A memoir in essays by an award-winning Israeli writer who travels the world, from New York to India, searching for love, belonging, and an escape from grief following the death of her father when she was a young girl.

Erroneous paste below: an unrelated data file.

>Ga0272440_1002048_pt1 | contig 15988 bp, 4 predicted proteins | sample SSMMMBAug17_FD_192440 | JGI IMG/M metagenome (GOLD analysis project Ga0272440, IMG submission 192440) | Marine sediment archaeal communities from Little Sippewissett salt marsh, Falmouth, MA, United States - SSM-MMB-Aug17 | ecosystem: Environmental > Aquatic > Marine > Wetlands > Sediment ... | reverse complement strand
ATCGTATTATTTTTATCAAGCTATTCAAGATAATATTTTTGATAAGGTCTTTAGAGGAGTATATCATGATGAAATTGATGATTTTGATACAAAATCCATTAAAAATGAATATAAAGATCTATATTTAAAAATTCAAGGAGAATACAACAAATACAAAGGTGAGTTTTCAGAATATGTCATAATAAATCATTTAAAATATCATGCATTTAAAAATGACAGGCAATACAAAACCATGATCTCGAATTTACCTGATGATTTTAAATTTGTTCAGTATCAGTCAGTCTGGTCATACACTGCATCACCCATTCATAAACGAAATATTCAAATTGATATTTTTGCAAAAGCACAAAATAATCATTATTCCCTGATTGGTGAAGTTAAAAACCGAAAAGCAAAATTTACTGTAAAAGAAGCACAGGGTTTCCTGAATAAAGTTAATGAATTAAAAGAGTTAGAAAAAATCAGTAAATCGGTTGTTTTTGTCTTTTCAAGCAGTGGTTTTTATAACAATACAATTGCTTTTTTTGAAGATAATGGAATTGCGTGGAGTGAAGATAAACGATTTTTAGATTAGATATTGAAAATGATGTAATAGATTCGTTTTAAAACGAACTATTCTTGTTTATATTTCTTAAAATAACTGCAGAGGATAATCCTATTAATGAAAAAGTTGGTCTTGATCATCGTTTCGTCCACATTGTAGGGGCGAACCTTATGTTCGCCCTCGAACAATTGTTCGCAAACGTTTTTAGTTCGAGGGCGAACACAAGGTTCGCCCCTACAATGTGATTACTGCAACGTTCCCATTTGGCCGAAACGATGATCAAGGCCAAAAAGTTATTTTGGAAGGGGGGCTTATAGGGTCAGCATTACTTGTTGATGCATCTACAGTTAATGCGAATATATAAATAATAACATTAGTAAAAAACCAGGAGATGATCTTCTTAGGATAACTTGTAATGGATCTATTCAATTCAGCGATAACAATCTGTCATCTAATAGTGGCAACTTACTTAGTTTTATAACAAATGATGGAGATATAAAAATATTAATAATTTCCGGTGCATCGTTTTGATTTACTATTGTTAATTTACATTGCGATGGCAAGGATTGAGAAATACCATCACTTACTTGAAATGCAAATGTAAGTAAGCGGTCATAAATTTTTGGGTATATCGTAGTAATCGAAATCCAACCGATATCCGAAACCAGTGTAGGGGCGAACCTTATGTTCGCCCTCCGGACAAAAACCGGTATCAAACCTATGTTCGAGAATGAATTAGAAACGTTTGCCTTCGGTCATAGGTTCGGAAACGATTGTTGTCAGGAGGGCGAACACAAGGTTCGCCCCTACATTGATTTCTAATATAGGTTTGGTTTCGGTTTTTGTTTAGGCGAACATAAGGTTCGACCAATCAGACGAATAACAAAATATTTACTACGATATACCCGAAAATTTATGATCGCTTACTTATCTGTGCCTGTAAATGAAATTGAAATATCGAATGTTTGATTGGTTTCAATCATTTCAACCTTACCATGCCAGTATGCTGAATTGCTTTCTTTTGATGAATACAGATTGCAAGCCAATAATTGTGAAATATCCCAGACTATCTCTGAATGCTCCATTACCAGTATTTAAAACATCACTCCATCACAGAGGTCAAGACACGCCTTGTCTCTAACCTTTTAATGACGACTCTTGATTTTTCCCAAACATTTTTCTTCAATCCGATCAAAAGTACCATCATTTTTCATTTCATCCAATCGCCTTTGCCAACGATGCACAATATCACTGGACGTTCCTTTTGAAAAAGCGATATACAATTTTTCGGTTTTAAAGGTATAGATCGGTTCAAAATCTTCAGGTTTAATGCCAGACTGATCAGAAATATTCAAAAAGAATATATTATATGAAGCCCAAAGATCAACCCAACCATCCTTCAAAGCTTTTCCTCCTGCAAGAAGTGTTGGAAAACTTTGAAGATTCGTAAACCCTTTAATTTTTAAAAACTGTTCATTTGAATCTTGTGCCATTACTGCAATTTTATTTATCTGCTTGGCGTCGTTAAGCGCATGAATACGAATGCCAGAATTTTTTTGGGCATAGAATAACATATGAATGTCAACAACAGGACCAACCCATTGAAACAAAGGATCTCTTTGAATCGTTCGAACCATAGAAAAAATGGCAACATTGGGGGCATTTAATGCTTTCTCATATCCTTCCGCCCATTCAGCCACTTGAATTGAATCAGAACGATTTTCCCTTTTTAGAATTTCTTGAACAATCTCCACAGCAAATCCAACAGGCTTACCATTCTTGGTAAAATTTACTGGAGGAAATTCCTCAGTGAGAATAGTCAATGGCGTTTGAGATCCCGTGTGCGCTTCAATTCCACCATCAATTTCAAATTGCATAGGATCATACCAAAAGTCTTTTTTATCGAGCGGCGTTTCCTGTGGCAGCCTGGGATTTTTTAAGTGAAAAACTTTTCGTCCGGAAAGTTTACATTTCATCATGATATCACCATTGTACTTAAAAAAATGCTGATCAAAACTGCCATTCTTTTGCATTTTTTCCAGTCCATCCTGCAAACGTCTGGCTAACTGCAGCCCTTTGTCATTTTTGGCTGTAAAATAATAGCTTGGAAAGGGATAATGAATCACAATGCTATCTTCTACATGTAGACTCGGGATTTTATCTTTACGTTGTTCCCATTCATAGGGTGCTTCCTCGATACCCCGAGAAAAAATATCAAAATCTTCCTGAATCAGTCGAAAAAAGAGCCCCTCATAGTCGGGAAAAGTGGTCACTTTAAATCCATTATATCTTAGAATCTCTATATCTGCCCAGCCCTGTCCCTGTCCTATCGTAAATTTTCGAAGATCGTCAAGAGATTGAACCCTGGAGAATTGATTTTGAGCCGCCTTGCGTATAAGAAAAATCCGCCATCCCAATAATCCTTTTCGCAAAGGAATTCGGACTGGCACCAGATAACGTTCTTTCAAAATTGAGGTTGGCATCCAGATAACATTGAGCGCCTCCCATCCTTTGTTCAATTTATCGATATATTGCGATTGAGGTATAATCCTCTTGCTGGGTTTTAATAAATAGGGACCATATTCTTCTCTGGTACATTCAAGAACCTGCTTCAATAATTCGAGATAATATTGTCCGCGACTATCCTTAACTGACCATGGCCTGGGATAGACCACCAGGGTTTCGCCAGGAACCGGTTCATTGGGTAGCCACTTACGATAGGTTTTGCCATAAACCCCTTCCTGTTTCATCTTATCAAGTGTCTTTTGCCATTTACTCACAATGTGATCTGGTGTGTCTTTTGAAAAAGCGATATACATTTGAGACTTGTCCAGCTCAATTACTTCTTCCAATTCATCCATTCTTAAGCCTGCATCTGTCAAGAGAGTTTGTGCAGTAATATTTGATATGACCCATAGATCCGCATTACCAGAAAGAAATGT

On the surface, The Art of Leaving is the result of the author’s personal journey through grief in the aftermath of her father’s passing. However, Tsabari expands her focus beyond this tragedy ... She offers insight into her identity as a Yemeni Jew of Mizrahi descent, the latter part of which she once rejected due to the prejudices against people of Mizrahi background in Israel. Interspersed between longer passages about her life, Tsabari includes anecdotes on racism, violence, family, and love ... deftly illustrates the ways home can be any or all of the above, simultaneously or at different times in our lives ... Tsabari packs a large amount of research and detail into her essays, yet there remains something lacking. Readers anticipating an in-depth examination of the conflict between Israel and Palestine, which acts as a backdrop in various parts of the memoir, will not find it. Tsabari writes about returning to Israel during the second intifada; suicide bombings made her feel uneasy in public spaces. But even here, the conflict feels lightly skimmed over, and the author displays what appears as a hesitance to tackle the subject on the page. This leaves a reader wanting more ... worthwhile in the way it addresses its central subject: the nature of home in the world. The book pushes readers to examine their own personal and political histories and to question the ways those histories fit into a bigger, global picture.